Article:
Here you will encounter a trio of representative agents. Bruce Phares is a sixty-three-year-old real estate agent and chief broker in his own partnership. He operates in Seattle, a feverish seller’s market. Bruce and his partner spend weeks preparing his buyers to ready themselves for the breakneck pace of home buying, a process which ensues long before you declare yourself ready to buy a house in Seattle. It often takes less than a week before a seller has a fistful of aggressive offers, sometimes twenty or more, from prospective buyers. In representing the buyer, in a housing market where values are at an all-time high, Phares must sometimes encourage his clients to make offers that are more than 10 percent over asking price. A former jazz musician, now in his second career as a real estate agent, Phares uses his improvisational ability to wind his clients through a ruthlessly swift purchase process. A small mistake can mean tens of thousands of dollars. If he does his job well, the fiscal reward is great. But his anxiety is palpable. His sense of obligation is remarkable. He’s a vulnerable, venerable soul, and sees the heart of the job as a matter of responsible representation of his client. “My client,” he says, “has to be more important than the sale.”
Antje Gehrken, a fifty-year-old Realtor in Chicago, has been in the business for a mere seven years. In this relatively short time she already has a thriving real estate brokerage with a dozen associated brokers spread across the city, from the northern suburbs to the Loop and throughout the South Side. She came to me recommended by the Chicago Association of Realtors, which cited her work in mentoring women Realtors who entered the field after a vital first career, or after managing a household or family. Gehrken’s done all of that, leaving behind a career as the singer-songwriter for a successful regional rock ’n’ roll band, which she led for more than fifteen years. She would tell you: She bounced around the stage. She cranked it up. She toured, recorded, and lived on the road. Simultaneously, Antje and her husband bought a house, managed rental properties, and raised a daughter in suburban Chicago.
Then, in her early forties, Gehrken simply stopped, left the band, and turned wholly to a new career. First, she taught college at an art school. Then she found real estate, using the acumen developed in the management of the band, the restoration of her house, and heading up her family as her skill set. She wisely created multiple revenue streams in the residential and commercial real estate market. Now she bounces around the stage of the city, a real estate market she calls “flush, but not crazy.” She provided me with a model of mentoring and self-motivation.
Finally, I turned to my local guy, Steve Custis, thirty-eight, here in my hometown of Greencastle, Indiana, population: 10,508. He heads up a local RE/MAX office in a town that has always been a buyer’s market. I’ve been vaguely connected to Steve for more than a decade now. I even remember when he was a teenager, and in the years before that, a kid who hung out at the local skate park. “Kind of a punk,” he’ll tell you now. But sometime later, he left behind a job as a forklift driver in a local retail distribution plant and started to place his name on real estate yard signs for a local agency. Steve once bought a commercial investment property from a partnership I was in. That’s where he set up his offices, and where he now rents an apartment to me through Airbnb. Even though he was on the other side of that sale, I was impressed by his honesty, instinct, and sense of humor. I started to see him as someone I could count on. I started asking him questions, tapping his local knowledge on all manner of issues. He pulled me into the workings of his office and his job because he knew me from around town and he expected to like my company, although I came here to Indiana from New York thirty years ago. “I’m mostly local,” he acknowledged with a smile. “You, you’re pretty local. And real estate is absolutely local.”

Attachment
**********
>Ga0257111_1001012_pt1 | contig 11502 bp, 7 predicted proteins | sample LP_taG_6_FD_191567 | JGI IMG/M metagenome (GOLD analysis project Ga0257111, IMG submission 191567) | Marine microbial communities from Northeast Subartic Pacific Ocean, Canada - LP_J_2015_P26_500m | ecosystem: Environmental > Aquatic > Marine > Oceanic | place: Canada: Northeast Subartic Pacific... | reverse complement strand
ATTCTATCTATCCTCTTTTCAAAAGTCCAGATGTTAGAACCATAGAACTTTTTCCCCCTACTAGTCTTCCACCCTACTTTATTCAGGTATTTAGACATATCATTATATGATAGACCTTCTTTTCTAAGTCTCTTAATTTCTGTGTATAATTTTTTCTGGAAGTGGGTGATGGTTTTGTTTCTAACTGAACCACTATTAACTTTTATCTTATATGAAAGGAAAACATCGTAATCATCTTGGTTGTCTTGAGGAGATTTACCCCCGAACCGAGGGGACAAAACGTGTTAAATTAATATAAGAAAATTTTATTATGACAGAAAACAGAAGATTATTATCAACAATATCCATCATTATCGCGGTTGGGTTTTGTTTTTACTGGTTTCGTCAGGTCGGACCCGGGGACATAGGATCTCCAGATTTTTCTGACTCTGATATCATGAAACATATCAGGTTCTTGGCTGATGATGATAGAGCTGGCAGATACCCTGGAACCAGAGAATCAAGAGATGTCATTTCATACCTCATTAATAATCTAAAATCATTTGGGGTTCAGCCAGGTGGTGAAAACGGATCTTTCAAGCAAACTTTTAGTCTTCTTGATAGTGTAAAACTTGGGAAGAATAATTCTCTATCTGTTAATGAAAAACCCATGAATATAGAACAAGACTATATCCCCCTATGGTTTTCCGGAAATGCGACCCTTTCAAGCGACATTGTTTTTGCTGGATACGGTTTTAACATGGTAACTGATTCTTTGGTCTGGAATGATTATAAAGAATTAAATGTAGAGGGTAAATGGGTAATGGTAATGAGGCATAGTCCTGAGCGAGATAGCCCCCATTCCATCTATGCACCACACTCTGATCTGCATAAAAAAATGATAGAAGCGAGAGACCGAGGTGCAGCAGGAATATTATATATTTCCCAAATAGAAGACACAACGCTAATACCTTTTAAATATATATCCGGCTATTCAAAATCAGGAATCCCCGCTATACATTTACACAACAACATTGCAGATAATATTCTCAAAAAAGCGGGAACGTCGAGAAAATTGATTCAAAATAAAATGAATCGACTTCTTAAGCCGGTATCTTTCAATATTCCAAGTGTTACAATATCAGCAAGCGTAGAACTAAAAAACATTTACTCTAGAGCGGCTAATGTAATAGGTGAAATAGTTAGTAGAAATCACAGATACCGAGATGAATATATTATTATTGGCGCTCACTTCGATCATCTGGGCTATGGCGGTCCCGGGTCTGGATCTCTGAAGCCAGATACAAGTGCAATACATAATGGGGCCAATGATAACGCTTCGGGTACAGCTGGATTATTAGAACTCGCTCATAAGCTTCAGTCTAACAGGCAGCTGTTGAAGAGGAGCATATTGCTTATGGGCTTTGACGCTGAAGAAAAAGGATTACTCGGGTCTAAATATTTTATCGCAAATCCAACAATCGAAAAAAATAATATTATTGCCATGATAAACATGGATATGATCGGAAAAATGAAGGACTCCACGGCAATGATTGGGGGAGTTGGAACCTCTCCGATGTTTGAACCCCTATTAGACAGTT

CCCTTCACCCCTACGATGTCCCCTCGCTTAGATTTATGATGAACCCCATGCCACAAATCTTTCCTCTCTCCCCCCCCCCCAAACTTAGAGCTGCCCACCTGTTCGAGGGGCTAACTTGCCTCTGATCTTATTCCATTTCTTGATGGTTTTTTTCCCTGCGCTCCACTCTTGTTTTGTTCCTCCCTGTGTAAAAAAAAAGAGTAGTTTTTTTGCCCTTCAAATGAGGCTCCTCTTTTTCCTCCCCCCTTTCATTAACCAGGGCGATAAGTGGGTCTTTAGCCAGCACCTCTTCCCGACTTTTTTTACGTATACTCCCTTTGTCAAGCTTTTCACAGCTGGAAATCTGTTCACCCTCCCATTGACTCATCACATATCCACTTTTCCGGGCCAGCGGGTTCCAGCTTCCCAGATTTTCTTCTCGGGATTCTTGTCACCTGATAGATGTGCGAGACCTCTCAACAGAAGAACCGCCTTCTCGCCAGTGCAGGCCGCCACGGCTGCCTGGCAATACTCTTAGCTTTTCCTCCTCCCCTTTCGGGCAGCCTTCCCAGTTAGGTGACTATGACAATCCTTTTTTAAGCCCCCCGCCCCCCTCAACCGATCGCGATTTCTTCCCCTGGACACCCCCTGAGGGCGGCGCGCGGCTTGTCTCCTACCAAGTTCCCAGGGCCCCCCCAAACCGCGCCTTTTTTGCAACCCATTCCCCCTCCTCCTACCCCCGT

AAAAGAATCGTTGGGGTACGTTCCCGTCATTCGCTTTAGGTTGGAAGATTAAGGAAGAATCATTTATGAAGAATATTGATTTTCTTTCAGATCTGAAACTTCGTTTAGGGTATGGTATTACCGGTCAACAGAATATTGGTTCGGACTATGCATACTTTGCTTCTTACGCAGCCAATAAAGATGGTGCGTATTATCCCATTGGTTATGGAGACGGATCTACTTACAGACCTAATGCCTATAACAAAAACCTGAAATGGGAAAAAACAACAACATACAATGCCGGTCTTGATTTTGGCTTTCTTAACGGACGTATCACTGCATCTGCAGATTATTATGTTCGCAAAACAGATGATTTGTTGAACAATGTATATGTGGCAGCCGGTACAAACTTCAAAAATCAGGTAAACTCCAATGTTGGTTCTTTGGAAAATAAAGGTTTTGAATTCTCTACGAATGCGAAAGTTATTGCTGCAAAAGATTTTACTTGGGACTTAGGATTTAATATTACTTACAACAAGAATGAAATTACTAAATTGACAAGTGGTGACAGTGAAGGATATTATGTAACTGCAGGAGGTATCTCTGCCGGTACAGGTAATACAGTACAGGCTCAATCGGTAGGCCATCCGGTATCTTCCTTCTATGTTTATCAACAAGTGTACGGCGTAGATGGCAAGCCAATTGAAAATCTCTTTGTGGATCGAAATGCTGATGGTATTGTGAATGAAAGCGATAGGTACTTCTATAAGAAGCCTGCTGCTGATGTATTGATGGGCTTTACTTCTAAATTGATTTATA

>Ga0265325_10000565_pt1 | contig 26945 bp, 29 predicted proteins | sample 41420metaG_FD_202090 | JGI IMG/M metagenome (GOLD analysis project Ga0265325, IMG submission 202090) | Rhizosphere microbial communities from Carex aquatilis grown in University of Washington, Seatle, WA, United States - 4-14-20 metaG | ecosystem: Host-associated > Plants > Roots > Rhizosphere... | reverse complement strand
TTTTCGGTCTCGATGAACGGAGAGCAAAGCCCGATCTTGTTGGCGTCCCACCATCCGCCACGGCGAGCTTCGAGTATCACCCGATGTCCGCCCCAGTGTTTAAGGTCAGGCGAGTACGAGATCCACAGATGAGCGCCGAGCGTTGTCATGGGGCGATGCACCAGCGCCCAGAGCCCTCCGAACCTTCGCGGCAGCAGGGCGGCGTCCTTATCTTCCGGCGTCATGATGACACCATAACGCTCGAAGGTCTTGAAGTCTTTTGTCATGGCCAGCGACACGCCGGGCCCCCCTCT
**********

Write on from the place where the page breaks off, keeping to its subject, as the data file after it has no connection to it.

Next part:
These three generously allowed a writer into their processes: building leads, creating listings, assessing the markets, the buyer’s showing, the seller’s showing, the offer, the due diligence, the negotiation, the close. By examining the lives and minds of established, practicing real estate agents in different parts of the country, in wholly different sectors of the housing market, I discovered what makes them return year in, year out, to this difficult field, what allows them to thrive in the business, and what they draw from the job as human beings.
I tried to strip away the perceptions of the real estate agent to show the reality of the financial risks and rewards, and to determine what it takes to become what I found in each one of them: real estate agents and human beings working jobs that teach, fascinate, and fulfill.
Tom Chiarella is a Professor Emeritus of English at DePauw University and longtime writer for Esquire where he profiles celebrities, athletes, and political figures and pens two columns for Golf and Influence. He’s also a contributing editor at Popular Mechanics and Chicago Magazine. He has also written for Golf Digest, Outside, Wired.com, BleacherReport.com, Elle UK, Fashion (Canada), Euroman, and Mr. Porter. He lives with his family in Bainbridge, Indiana. He’s the author of Foley’s Luck, Thursday’s Game, Writing Dialogue, and Becoming a Real Estate Agent.